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You as Your Child's First Coach

You as Your Child's First (and Most Important) Coach

Krystal Robinson

Robinson Fitness, LLC

It was in the summer of 1999 that my dad saw an ad in the local newspaper about BMX Racing at Wilmot Mountain in Wisconsin. My dad had raced back in the 1980s and he was pretty excited that BMX was still alive and that there was racing so close. So, on a Saturday night, he loaded up the family in our truck and we headed out "just to watch" the races. Within two weeks, my dad had a bike and uniform and was ready to get back into it. At the time, my mom and I assumed that this was his mid-life crisis and would only last a short time. We were dead wrong.

After watching my dad race for a summer, I thought that maybe I should give it a try. My first time out, I fell on the first obstacle and vowed to never race BMX again. 16 years later and after hundreds of national, regional, state, and local races, and traveling the world, I'm still at it.

When I first started considering becoming a coach, I started to reflect on the riders and people around me who were always pushing me to be better and to excel. There were a few riders and some older girls at my local track that I looked up to and gave me feedback and quick tips and tricks on how to get a better gate start or how to clear a particular jump. But, not surprisingly, my first and foremost supporters in racing BMX were my parents, with my dad taking the role as my "unofficial" coach.

My dad will be the first to tell you that he was pretty hard on me when I first started racing. Reflecting on that now, I know that it wasn't because he was upset when I didn't win, it was because he wanted me to be the best I could be at all times – on and off the track. This included hours watching race videos and dissecting every pedal and every move I made (or didn't make).

For the last 10 years, I've worked in the fields of early education and youth development as a teacher, director, and now field support staff. One of my passions is ensuring that professionals working with children have the skills and tools that they need to help children grow and develop at an optimal level. Having recently become a USA Cycling Certified BMX Coach and finishing my Master's in Leadership Development with a concentration in Early Childhood Program Administration, I have a very unique perspective on BMX and supporting our young riders.

In the fields of early childhood and youth development, best practices are very clear that parents are the decision makers and primary educators of their children (Early Childhood Ohio 19), but we need to consider what this looks like in the context of BMX Racing. As a coach now working with riders as young as four, I've observed the true impact that a parent's perspective has on a rider and their performance. What is absolutely undeniable in BMX is that YOU (the parent) are the rider's first and most important coach.


This article intends to inform parents about developmentally appropriate practices to support your child in BMX.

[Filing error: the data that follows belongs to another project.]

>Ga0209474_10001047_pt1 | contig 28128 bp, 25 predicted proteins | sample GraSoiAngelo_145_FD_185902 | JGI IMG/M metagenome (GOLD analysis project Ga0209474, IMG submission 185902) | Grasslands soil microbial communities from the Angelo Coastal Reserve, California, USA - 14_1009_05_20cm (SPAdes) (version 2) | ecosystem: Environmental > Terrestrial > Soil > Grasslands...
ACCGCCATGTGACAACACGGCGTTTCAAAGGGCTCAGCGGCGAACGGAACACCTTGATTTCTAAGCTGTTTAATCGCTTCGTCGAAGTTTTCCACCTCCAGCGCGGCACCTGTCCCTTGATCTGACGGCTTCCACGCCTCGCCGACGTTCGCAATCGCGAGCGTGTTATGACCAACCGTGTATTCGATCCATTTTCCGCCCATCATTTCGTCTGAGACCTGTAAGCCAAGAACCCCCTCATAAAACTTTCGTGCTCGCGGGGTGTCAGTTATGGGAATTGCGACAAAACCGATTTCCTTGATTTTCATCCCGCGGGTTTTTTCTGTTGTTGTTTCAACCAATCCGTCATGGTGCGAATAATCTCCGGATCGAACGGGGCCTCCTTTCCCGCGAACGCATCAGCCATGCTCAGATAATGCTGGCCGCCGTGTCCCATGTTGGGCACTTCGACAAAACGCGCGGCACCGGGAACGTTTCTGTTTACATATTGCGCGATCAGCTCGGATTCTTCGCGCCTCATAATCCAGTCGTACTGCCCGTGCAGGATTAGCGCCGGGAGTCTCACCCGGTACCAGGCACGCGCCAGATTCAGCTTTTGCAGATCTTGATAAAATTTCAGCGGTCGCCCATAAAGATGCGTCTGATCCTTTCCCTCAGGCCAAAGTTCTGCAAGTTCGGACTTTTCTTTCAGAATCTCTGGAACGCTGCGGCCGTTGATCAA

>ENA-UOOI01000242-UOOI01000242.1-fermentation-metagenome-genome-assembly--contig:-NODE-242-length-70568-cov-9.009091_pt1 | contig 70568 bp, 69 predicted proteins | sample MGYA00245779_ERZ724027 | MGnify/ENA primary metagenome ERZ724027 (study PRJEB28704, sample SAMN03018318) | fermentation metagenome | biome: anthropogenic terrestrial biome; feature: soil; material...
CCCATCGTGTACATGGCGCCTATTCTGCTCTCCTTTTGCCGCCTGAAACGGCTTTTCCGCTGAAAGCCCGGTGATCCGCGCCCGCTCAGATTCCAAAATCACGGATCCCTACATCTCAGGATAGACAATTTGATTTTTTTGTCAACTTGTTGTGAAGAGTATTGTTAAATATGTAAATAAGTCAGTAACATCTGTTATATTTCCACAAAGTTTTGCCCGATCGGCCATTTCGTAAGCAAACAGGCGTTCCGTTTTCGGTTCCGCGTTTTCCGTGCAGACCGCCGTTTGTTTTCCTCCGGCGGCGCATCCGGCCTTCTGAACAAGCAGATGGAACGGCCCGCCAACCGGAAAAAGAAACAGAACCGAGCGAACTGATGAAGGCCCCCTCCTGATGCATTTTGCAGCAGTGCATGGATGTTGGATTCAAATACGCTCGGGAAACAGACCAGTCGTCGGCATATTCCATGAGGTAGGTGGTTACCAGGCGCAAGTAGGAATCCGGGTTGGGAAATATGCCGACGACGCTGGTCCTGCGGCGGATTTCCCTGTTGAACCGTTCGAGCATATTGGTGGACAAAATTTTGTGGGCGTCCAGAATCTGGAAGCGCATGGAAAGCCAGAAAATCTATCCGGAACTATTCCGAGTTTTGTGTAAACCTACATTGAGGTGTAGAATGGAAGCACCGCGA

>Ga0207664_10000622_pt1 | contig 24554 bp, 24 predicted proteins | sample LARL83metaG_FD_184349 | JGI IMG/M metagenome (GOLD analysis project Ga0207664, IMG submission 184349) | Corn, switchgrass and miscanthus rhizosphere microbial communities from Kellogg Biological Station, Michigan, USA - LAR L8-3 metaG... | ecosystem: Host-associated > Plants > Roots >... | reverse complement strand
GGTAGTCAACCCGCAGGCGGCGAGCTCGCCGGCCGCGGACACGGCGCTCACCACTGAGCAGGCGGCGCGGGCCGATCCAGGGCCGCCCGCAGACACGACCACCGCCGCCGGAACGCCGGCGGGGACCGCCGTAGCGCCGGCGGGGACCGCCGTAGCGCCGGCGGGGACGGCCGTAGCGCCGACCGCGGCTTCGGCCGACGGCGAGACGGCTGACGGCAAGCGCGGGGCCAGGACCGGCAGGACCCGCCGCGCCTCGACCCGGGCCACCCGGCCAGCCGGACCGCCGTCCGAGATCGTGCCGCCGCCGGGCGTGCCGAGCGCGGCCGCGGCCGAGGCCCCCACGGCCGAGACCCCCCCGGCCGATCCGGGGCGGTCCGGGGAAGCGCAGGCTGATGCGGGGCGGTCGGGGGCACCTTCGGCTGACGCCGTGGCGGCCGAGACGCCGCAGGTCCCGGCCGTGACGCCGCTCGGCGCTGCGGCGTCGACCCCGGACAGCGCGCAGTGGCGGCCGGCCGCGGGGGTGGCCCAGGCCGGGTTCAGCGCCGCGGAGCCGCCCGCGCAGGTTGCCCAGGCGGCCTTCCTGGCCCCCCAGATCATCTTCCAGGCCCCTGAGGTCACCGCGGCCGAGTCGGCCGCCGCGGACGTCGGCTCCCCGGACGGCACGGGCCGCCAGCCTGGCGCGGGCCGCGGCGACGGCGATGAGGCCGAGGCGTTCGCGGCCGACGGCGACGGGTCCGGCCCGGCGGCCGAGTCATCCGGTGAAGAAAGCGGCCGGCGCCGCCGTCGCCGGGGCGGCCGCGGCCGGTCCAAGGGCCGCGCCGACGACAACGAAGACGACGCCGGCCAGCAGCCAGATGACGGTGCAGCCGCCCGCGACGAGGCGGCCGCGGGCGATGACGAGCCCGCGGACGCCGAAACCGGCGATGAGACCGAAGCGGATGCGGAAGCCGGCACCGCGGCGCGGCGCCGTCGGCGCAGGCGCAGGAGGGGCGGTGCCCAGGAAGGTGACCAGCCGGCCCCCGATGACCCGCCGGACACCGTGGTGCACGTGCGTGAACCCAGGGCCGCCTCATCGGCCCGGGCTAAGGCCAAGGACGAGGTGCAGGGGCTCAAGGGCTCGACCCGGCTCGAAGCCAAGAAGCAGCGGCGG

Why is BMX Different than Other Sports?

BMX is unique in the fact that it's an extreme sport and is an individualized sport. While there are teams that count on riders for team sheet performance, the success of the rider is determined by their skills and abilities alone. This can create a significant amount of pressure on any rider.


How does BMX Affect a Child's Growth and Development?

When we talk about how BMX plays a positive role on development, there are significant benefits outside of staying active and physical development. BMX can increase self esteem, promote a positive self image, and foster positive character development. These increases come as a result of goal setting. For example, a child's self esteem might swell when they finally master a particular obstacle or skill or maybe when they win their first race. BMX is also a very social sport. Children race each other and families spend a significant amount of time at the track which creates a small community of people. The sport can also engage children in volunteerism, higher levels of leadership, community engagement, and altruism.


What does it mean to use "Developmentally Appropriate" Strategies?

While developmentally appropriate practices are typically used by early education professionals, these are practices that can be implemented by anyone who deals with children in any capacity. When we are looking to coach and teach a child specific strategies related to BMX, they are especially relevant.

The National Association for the Education of Young Children defines this as:

"An approach to teaching grounded in the research on how young children develop and learn and in what is known about effective early education. Its framework is designed to promote young children's optimal learning and development.

DAP involves teachers meeting young children where they are (by stage of development), both as individuals and as part of a group; and helping each child meet challenging and achievable learning goals" (NAEYC 2009).


Within Developmentally Appropriate Practices, there are three core considerations of DAP:

1)Knowing about child and learning development.

a.Knowing what is typical at each age and stage of development is crucial.


2)Knowing what is individually appropriate

a.Observing your child's play and interactions to truly learn about their interests, abilities, and developmental progress.


3)Knowing what is culturally important

a.Understand what is important to you as a family and the communities you participate and reside in.

(NAEYC 2009)


Understanding these three core considerations, how can this apply to how you can support your child in BMX?

1)Knowing about child learning and development

a. Have a general understanding of where your child is developmentally in relation to typical patterns of development. This could be through progress reports from school or just your observations of your child's development.